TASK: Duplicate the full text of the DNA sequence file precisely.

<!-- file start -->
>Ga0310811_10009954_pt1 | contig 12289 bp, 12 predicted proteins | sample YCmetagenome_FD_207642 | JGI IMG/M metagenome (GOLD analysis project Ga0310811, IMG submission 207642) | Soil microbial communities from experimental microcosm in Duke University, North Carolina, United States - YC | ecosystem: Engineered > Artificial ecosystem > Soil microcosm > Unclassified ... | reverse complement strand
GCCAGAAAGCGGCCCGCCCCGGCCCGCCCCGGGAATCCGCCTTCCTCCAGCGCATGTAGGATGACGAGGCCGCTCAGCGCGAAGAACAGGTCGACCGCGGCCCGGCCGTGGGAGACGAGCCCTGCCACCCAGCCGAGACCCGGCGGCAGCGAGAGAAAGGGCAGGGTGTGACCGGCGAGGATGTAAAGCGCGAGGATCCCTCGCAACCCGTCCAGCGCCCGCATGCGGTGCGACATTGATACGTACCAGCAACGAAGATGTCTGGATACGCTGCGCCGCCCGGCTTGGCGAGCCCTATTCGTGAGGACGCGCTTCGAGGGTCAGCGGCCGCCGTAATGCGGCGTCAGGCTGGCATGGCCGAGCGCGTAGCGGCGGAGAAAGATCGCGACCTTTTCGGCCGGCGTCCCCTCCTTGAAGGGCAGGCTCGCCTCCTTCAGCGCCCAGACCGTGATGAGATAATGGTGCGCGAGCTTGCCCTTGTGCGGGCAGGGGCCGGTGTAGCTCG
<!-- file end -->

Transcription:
>Ga0310811_10009954_pt1 | contig 12289 bp, 12 predicted proteins | sample YCmetagenome_FD_207642 | JGI IMG/M metagenome (GOLD analysis project Ga0310811, IMG submission 207642) | Soil microbial communities from experimental microcosm in Duke University, North Carolina, United States - YC | ecosystem: Engineered > Artificial ecosystem > Soil microcosm > Unclassified ... | reverse complement strand
GCCAGAAAGCGGCCCGCCCCGGCCCGCCCCGGGAATCCGCCTTCCTCCAGCGCATGTAGGATGACGAGGCCGCTCAGCGCGAAGAACAGGTCGACCGCGGCCCGGCCGTGGGAGACGAGCCCTGCCACCCAGCCGAGACCCGGCGGCAGCGAGAGAAAGGGCAGGGTGTGACCGGCGAGGATGTAAAGCGCGAGGATCCCTCGCAACCCGTCCAGCGCCCGCATGCGGTGCGACATTGATACGTACCAGCAACGAAGATGTCTGGATACGCTGCGCCGCCCGGCTTGGCGAGCCCTATTCGTGAGGACGCGCTTCGAGGGTCAGCGGCCGCCGTAATGCGGCGTCAGGCTGGCATGGCCGAGCGCGTAGCGGCGGAGAAAGATCGCGACCTTTTCGGCCGGCGTCCCCTCCTTGAAGGGCAGGCTCGCCTCCTTCAGCGCCCAGACCGTGATGAGATAATGGTGCGCGAGCTTGCCCTTGTGCGGGCAGGGGCCGGTGTAGCTCG